February 18, 2013 00:00 By SUPALAK GANJANAKHUNDEE, JINTA
Govt stoking fears of power crisis to boost plan for plants in South: critics
The government has hijacked the public's concerns over energy supplies in the coming hot season as part of a hidden agenda to build more environmentally unfriendly power plants in the South, conservationists said yesterday.
Energy Minister Pongsak Ruktapongpisal said earlier that the ministry was preparing emergency measures for April to deal with an imminent shortage of power due to an expected disruption of gas supplies from Myanmar and Malaysia.
Regional environmental conservationist Witoon Permpongsacharoen, director of the Mekong Energy and Ecology Network, argued that the gas supply from Myanmar was just one-fourth of the Kingdom’s total supply. The planned halt in the supply for pipeline maintenance would not be a power crisis in Thailand, he said.
“If the shortage of supply from Myanmar could create a crisis as the minister claims, there would be a serious problem in our national energy system,” Witoon said.
Jintana Kaewkhao, leader of the Ban Krut Conservation Group, said Pongsak was simply exploiting fears of a power shortage to boost support for the government’s plan to build more power plants.
On Saturday, Pongsak went on TV to warn the public of a possible power shortage in April as Myanmar would shut down its natural gas fields temporarily to fix drilling rigs, causing Thailand to lose access to 1,100 million cubic feet of natural gas.
The minister said Thailand had already lost access to 270 million cubic feet of natural gas through the Thai-Malaysian gas pipeline, but Chakree Buranakanon, vice president of PTT Plc’s natural gas business unit, said the problem at the Thai-Malaysian pipeline had been fixed and supplies were normal.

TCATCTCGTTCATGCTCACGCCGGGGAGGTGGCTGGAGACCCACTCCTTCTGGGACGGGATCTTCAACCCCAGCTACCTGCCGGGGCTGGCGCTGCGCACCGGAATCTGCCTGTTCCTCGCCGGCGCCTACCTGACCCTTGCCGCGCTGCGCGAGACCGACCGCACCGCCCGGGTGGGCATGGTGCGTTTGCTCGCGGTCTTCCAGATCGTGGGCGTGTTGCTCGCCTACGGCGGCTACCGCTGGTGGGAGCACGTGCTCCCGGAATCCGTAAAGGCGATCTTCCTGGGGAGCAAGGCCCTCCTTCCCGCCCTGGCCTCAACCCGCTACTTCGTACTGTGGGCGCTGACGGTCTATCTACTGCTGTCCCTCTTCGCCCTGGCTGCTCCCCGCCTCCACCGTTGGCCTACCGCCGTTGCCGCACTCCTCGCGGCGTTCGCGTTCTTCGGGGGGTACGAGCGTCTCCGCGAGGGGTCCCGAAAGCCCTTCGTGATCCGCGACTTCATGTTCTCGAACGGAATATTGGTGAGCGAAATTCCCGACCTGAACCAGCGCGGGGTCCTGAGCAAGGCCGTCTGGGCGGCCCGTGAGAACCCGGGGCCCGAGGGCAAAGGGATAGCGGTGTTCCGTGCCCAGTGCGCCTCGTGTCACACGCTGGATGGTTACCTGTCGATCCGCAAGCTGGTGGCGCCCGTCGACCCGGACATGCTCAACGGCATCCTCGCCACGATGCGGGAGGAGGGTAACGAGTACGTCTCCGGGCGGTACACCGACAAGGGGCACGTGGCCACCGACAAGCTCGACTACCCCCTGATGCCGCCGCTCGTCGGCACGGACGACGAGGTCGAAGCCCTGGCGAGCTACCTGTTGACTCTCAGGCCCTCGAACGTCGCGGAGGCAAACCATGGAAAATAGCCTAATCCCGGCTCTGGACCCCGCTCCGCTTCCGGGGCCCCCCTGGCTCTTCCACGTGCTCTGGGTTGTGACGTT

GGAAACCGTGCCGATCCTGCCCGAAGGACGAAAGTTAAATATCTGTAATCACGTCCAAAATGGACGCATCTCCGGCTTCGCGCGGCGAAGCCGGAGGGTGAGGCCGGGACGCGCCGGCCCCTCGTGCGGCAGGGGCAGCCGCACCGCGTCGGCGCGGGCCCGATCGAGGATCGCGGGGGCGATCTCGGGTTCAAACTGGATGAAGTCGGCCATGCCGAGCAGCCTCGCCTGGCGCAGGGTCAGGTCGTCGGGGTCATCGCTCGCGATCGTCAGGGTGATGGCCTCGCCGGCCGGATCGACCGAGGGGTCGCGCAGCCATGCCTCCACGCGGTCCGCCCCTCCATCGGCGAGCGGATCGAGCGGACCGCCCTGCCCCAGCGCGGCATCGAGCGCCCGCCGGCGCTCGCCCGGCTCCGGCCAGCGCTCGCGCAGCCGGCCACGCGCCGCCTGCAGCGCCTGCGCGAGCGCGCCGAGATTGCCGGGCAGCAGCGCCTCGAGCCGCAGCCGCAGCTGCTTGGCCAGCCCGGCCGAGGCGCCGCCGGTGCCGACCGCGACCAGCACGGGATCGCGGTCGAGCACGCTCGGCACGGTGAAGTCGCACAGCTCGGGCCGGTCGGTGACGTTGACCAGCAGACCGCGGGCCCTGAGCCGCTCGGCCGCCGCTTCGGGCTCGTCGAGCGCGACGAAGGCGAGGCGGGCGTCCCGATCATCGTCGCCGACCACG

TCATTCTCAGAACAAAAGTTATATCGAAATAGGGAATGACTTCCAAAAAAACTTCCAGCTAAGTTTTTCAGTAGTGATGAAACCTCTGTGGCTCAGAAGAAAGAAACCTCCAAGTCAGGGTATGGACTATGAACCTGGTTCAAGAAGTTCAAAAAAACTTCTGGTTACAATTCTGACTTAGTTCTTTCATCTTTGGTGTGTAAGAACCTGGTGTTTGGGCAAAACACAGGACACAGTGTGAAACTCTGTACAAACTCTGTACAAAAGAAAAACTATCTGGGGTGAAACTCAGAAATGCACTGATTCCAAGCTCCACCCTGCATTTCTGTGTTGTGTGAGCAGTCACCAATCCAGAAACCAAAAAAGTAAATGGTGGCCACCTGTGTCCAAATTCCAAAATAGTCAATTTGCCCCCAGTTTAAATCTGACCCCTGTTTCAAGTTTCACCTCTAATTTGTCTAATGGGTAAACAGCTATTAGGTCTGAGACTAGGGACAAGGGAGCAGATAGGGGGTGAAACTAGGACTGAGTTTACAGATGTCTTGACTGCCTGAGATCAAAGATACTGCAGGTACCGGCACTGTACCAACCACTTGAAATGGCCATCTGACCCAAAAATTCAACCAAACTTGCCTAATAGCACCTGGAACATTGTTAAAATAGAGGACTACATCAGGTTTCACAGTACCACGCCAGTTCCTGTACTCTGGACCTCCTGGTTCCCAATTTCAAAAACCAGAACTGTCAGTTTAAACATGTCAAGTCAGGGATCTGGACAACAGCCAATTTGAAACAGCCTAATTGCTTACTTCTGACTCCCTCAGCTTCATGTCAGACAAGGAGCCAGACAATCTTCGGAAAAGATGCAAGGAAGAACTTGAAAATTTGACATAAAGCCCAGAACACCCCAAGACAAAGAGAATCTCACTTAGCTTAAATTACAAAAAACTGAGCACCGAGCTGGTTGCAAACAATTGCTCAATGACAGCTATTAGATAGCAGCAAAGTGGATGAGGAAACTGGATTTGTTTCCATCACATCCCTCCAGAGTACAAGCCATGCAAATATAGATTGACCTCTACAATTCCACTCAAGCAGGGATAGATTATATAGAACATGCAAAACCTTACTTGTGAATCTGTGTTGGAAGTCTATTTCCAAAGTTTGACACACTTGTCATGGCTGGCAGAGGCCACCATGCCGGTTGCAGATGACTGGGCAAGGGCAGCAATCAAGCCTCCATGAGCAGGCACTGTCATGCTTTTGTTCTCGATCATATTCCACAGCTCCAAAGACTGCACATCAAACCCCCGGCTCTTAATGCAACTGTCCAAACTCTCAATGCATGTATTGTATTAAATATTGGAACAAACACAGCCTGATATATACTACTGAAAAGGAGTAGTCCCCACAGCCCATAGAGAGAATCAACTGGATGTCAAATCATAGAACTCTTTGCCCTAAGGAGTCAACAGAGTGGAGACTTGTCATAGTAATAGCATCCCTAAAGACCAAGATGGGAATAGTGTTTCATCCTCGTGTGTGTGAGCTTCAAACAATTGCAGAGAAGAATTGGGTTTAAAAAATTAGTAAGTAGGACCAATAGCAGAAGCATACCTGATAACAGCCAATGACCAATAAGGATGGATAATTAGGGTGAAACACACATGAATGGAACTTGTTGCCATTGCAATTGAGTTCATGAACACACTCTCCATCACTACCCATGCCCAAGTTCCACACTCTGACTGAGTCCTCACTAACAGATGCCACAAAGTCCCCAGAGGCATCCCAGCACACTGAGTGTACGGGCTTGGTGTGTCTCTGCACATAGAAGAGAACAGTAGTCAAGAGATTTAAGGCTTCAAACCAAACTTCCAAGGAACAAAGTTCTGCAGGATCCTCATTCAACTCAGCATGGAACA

“The consumption of power by Thais has not reached a crisis level yet. If a crisis occurred, it would affect large industrial projects, [rather than the general public],” Jintana said.
Witoon said the minister had stoked fears of a gas shortage to build support for the government’s plan to build coal-fuelled power plants in the South.
The authority is now opening bids for six power plants to generate a combined 5,400 megawatts under the Independent Power Producers scheme, amid opposition from conservationists and southern residents in the areas where the plants would be located, he said.
Korn Kasiwat, a petroleum expert, said the closure of the gas fields in Myanmar would not affect the general public or household consumption.
Korn said the general public has been consuming petrol and diesel oil at a constant rate of about 73 million litres per day, while natural gas consumption is growing at a slow rate of 10 per cent per annum.
He said the shortage of natural gas would affect the petrochemical industry most because it uses 2.4 million tonnes of natural gas a year at a cheaper rate than is paid by the public. He said household consumption of cooking gas was 2.6 million tonnes a year, while vehicles used natural gas at a rate of 900,000 tonnes a year. The country has capacity to produce 3.5 million tonnes a year. He believed Pongsak expressed concern because the Energy Ministry might be planning to implement certain energy measures that would lead to price hikes.
Chakree Buranakanon, vice president of PTT Plc’s natural gas business unit, told Nation Channel he believed Thailand would not experience a power-supply crisis.
Chakree said the short supply of natural gas would cause the power reserve to become low, which might prompt the government to believe that there is a risk of power instability in case of emergency.
He said Myanmar closed the fields to fix drilling rigs every year, but this year the closure would come early, starting on April 4 instead of during the Songkran holidays, when less gas is consumed. He said PTT would set up a “war room” to monitor the situation closely.